Moscow e-Government Portal
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Government services in electronic format
Region : Europe
National GDP Per Capita (USD) : 11,326.77 (IMF,2018)
City Population: 12.5 Million
Year Implemented : 2010
National Gini Index : 37.7 (World Bank, 2015)
Tags : GOVERNANCE CITIZEN PARTICIPATION
Technologies Utilized : Website, Mobile app
Funding Source : Government
Project Cost :
Project Savings :
Planned Project Duration : Ongoing
KPIs : Number of services provided, Number of applications received, Number of personal accounts, Number of legal entity accounts, Program satisfaction rate
Project Context and Overview
With over 12.5 million residents, Moscow is one of the most populous cities in the world. Traditional in-person transactions and cash payments resulted in long queues for citizens, overworked city employees, and lots of delays and inefficiencies in the process.
In 2010, the city government developed a one-stop citizen portal to deliver comprehensive e-services and open more communication channels between citizens and government. This new system makes services more accessible to citizens, but also increases efficiency in the government by reducing the number of hours, resources, and funds invested. 97% of all government services have been fully transformed to electronic format, and the city hopes to transform all government services exclusively to electronic form.
Project Planning and Implementation
The project was initiated by the Mayor of Moscow in 2010 as part of the “Information City” and “Open Government” city-wide programs. The Mayor appointed the Office of the Mayor and Government, Committee of Public Services, and the Department of Information Technology to take over planning and implementation of the portal. The government used “Active Citizen,” an electronic referendum portal, to collect ideas and suggestions. They also collected e-Government best practices from other countries before implementing the project.
The city had to consider a number of factors during the implementation of the project. Rigorous research was done to analyze the demand for certain services by residents and businesses, the possibility of processes transitioning into electronic form, and the feasibility for transition of all government services into electronic form. As the project progressed, the city also had to revise or enact different regulations relevant to dealing with data, information resources, and provision of electronic services.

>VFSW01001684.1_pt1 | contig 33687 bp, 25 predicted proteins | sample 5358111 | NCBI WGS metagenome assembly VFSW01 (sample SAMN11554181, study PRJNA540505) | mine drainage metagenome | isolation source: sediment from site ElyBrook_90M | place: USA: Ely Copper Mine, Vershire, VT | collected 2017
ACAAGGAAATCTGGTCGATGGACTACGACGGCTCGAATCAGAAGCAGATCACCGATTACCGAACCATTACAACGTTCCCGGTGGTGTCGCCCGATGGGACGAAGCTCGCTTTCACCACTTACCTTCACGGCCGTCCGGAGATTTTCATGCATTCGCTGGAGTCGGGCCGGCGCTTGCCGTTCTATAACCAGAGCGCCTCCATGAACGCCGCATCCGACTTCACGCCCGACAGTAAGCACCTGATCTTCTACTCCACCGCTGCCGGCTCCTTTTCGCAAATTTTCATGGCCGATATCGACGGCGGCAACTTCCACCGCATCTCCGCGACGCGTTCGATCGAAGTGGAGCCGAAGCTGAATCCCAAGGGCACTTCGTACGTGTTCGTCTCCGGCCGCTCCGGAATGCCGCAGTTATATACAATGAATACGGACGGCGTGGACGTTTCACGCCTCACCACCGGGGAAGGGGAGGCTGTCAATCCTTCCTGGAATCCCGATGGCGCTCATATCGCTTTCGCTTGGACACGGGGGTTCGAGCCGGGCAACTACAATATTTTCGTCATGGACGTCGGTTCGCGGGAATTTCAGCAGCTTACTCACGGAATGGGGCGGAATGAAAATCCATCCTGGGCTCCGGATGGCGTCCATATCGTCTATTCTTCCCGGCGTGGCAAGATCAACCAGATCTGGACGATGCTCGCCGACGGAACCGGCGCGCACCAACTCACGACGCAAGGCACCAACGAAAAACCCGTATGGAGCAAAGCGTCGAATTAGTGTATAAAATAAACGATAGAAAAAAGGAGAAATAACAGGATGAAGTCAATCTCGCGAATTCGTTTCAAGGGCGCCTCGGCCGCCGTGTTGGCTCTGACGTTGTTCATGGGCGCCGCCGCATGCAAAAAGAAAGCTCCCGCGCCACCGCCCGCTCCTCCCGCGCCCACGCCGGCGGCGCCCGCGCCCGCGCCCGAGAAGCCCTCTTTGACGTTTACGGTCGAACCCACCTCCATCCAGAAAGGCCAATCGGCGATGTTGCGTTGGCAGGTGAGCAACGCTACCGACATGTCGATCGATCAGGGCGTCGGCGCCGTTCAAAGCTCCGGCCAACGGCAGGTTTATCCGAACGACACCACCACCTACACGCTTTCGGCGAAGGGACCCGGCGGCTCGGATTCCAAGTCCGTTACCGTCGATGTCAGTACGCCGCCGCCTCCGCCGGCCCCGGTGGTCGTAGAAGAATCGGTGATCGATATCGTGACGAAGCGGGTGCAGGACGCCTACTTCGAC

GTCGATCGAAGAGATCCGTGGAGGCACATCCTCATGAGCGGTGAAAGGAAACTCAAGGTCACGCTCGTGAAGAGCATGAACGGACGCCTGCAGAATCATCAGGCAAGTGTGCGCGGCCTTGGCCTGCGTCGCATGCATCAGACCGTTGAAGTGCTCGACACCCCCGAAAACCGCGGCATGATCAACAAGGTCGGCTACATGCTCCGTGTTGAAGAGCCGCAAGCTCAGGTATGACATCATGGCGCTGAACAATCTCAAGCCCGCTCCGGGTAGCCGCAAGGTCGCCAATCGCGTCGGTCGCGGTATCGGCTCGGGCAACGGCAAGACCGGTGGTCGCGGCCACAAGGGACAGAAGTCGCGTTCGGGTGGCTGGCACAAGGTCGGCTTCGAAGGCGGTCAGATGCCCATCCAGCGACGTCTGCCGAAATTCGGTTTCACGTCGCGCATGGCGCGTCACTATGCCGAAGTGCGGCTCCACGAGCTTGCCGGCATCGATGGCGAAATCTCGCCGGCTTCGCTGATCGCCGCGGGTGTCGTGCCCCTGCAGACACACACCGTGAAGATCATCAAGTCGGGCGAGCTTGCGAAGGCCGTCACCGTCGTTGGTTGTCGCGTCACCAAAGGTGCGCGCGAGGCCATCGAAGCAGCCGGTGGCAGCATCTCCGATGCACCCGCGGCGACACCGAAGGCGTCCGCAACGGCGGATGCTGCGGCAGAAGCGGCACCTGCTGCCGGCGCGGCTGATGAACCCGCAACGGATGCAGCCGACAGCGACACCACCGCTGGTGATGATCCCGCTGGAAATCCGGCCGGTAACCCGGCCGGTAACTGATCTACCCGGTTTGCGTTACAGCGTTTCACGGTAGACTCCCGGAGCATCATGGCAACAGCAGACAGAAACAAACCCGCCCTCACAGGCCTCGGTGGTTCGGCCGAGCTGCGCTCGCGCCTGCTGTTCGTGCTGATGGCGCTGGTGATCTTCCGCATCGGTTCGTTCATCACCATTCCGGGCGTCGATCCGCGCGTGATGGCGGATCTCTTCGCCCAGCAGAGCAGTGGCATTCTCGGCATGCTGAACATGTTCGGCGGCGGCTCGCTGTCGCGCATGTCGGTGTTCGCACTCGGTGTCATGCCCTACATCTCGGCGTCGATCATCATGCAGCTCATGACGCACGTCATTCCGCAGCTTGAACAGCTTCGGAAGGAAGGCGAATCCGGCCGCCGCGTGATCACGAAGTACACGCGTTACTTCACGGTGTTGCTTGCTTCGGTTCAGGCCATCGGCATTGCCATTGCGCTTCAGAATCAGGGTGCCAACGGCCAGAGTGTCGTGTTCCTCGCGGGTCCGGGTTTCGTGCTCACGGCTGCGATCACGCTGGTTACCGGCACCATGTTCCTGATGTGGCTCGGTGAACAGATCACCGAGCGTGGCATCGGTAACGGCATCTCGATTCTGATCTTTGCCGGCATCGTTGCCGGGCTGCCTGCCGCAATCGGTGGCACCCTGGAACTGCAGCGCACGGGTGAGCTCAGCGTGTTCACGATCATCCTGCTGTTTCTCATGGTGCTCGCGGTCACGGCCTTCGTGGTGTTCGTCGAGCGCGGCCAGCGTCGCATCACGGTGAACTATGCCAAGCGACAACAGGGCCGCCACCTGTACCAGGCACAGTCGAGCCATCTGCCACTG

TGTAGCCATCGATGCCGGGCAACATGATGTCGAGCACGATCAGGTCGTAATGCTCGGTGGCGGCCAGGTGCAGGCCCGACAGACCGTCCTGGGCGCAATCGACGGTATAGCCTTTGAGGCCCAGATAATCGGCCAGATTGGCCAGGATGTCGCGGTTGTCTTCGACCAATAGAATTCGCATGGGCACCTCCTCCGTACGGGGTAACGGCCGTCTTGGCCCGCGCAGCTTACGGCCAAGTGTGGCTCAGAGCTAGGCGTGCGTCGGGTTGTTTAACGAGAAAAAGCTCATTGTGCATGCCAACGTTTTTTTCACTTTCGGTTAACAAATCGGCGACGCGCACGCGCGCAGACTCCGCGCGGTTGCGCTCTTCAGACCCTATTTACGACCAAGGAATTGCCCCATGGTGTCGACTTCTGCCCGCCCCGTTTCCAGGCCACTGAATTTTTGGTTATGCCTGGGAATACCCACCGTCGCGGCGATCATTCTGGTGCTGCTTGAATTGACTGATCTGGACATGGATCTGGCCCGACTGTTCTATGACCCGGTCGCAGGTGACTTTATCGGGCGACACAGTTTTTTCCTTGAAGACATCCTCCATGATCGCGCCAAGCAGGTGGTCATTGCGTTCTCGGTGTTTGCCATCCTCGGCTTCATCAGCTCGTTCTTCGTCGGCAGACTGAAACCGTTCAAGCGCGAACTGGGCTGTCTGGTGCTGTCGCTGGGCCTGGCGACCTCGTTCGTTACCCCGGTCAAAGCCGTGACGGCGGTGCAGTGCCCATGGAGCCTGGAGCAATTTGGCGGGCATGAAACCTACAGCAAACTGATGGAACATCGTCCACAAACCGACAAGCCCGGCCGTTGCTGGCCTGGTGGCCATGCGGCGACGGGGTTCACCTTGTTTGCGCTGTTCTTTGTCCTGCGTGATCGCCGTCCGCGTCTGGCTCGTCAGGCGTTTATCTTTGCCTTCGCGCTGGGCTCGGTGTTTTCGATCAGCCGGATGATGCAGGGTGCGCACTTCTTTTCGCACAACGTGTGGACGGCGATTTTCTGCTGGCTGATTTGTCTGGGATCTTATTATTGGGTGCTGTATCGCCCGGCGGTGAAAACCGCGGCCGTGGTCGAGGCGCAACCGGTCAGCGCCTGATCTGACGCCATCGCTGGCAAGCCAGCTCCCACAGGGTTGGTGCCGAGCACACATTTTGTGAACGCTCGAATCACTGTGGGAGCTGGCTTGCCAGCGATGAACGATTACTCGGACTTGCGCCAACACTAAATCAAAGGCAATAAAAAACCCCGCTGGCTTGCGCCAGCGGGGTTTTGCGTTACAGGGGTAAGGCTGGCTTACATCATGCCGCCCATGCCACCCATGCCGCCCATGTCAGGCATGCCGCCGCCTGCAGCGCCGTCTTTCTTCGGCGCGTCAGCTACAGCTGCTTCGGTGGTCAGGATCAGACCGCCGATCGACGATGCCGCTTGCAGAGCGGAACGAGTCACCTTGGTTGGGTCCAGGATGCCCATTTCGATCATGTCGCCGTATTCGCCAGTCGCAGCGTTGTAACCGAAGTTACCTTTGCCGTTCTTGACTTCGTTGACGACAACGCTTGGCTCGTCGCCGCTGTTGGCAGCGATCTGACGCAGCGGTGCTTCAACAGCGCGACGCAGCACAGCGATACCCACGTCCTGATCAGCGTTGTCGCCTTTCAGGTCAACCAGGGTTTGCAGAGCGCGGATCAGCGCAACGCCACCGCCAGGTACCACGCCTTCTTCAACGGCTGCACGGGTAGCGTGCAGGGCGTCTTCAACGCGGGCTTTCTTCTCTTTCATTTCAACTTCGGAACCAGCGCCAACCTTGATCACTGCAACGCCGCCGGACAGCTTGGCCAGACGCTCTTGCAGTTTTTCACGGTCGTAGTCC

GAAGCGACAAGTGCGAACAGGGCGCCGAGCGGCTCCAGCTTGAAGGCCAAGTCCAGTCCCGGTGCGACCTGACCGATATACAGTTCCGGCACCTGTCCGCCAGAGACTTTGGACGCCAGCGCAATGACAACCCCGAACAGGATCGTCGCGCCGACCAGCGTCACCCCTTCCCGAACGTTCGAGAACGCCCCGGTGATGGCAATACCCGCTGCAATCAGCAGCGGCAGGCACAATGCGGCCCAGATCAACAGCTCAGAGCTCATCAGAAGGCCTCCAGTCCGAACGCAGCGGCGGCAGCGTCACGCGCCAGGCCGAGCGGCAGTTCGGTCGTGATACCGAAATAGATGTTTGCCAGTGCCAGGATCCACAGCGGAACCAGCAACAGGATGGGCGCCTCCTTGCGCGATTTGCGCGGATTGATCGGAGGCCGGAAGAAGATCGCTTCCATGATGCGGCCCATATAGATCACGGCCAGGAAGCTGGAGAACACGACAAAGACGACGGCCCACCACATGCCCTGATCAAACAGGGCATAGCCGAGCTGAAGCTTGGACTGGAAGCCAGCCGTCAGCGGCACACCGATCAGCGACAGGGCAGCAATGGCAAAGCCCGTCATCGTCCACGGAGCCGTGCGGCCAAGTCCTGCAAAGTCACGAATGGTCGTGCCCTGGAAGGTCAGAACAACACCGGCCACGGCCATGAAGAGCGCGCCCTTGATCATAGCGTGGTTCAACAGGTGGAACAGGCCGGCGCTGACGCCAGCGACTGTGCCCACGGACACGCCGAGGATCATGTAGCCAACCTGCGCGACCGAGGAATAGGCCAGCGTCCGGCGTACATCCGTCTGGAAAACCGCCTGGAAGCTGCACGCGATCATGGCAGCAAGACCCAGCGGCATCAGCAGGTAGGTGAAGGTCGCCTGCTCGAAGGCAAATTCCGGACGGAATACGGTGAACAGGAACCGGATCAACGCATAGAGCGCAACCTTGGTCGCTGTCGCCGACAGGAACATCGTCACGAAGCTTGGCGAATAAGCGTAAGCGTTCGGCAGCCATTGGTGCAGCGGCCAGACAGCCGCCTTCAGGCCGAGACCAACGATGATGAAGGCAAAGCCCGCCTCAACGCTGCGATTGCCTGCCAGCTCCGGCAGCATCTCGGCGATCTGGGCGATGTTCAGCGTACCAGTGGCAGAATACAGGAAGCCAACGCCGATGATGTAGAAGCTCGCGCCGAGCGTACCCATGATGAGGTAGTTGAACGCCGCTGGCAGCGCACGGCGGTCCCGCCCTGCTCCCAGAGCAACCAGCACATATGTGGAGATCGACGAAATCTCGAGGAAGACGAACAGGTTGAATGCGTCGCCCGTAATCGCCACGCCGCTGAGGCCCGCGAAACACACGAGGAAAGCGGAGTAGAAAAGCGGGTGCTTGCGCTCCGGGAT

As of 2017, the portal offers more than 160 services together with hundreds of possibilities for making payments and scheduling appointments. On a daily basis, the portal receives almost 500,000 applications. In 2016 alone, the portal received more than 170 million applications. As of 2019, the total number of applications received through the portal amounts to about 400 million entries. The portal has registered more than 5.8 million personal accounts (indicating that 62% of the city’s population receives electronic services) and more than 14,300 legal entity accounts.
Surveys have reported that over 90% of Muscovites are satisfied with the quality of government services. Transition to electronic provision of services has reduced material and resource costs of government authorities in Moscow. Electronic services have also improved the business climate and reduced corruption.
Recommendations for Transfer
Moscow was one of the first Russian cities to implement e-Government services and implement online payments, which has served as a best practice example to other regions. Currently, other regions only offer online requests for government services, but Moscow’s portal offers completely electronic procedures including online application, electronic signature, and online results.
For other Russian regions and international cities to adopt a similar project, Moscow suggests building a strong and conducive legal framework and continuous regulation. Transition to electronic services also requires money injections and a high degree of financial security. Moreover, electronic services cannot exist without inter-authority electronic interaction, maintenance of electronic archives and storage, planning of processes, and support of information systems. It is also necessary to train government employees to work with the new electronic system and to assist residents whenever they need help. Regions or cities with better internet connectivity and a high degree of technology literacy would be able to adopt this system faster.
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